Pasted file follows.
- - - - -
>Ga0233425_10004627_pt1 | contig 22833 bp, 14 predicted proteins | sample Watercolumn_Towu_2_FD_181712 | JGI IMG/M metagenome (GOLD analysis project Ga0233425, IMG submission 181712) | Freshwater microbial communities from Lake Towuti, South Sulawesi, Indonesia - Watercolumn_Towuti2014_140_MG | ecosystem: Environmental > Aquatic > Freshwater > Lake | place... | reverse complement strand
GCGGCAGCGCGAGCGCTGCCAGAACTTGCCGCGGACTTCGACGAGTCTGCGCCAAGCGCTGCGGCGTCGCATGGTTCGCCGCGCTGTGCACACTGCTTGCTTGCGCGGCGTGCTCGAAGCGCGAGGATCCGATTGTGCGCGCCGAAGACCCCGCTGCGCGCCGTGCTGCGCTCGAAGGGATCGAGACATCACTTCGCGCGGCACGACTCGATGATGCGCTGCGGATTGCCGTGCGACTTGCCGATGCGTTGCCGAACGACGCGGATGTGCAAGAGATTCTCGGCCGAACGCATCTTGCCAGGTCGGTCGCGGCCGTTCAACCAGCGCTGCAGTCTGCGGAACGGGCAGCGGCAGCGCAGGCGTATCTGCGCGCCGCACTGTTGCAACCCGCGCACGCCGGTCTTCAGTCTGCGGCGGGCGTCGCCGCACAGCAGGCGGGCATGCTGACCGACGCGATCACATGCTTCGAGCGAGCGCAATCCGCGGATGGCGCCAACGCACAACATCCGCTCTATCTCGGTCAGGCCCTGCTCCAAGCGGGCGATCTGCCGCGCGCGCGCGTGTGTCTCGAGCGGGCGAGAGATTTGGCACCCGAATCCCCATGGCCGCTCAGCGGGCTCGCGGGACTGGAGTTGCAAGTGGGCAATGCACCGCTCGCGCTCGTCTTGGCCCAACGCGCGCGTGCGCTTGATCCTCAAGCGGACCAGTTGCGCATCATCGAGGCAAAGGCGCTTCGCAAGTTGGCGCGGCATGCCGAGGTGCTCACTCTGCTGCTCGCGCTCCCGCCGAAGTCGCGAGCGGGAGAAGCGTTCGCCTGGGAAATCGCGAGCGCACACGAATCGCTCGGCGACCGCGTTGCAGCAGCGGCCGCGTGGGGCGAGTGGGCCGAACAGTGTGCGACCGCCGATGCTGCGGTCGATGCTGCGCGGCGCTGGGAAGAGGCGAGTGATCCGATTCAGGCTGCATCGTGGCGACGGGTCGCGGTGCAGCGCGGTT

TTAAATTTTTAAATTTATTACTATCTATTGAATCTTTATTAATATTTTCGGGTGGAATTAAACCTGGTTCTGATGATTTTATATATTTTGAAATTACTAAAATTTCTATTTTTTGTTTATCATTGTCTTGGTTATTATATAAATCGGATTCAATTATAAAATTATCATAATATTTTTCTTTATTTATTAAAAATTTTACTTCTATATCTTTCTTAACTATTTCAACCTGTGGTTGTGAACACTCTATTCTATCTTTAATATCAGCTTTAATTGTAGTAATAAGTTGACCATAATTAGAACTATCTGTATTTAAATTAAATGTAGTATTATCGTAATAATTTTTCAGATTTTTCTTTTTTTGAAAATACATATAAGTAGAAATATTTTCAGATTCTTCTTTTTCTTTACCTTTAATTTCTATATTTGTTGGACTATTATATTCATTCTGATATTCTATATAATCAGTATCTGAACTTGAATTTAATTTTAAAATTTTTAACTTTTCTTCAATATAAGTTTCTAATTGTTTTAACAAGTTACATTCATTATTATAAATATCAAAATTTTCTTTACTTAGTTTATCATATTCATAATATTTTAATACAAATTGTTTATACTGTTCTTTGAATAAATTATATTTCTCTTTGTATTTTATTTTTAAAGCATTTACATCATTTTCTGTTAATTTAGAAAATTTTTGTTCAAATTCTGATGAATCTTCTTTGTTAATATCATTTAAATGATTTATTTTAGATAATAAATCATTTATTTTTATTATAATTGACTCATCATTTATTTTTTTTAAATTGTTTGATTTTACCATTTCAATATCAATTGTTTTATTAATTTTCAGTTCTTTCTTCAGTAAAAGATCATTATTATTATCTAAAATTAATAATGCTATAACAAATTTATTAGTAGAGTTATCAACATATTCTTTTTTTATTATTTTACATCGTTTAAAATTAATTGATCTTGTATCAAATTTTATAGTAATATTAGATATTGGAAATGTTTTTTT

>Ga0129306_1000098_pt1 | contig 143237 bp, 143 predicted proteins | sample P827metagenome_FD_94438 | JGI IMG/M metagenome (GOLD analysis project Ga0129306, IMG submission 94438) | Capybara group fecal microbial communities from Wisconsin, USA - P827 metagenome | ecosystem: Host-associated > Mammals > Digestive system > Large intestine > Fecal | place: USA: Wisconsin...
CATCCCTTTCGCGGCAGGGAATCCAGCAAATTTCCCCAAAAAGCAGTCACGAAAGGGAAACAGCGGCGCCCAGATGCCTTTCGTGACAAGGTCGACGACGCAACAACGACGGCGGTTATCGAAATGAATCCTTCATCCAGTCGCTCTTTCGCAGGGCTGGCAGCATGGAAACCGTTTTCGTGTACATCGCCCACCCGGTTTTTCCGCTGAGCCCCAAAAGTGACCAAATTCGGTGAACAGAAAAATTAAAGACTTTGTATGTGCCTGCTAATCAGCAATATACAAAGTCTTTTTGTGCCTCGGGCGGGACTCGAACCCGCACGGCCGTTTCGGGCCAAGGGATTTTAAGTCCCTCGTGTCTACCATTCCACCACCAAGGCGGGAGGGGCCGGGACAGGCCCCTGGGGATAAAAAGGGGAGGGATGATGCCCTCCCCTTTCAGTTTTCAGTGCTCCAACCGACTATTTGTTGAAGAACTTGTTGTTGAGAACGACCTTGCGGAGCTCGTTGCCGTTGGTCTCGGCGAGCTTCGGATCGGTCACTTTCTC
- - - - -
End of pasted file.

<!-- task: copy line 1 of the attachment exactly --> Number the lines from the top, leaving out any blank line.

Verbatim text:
>Ga0233425_10004627_pt1 | contig 22833 bp, 14 predicted proteins | sample Watercolumn_Towu_2_FD_181712 | JGI IMG/M metagenome (GOLD analysis project Ga0233425, IMG submission 181712) | Freshwater microbial communities from Lake Towuti, South Sulawesi, Indonesia - Watercolumn_Towuti2014_140_MG | ecosystem: Environmental > Aquatic > Freshwater > Lake | place... | reverse complement strand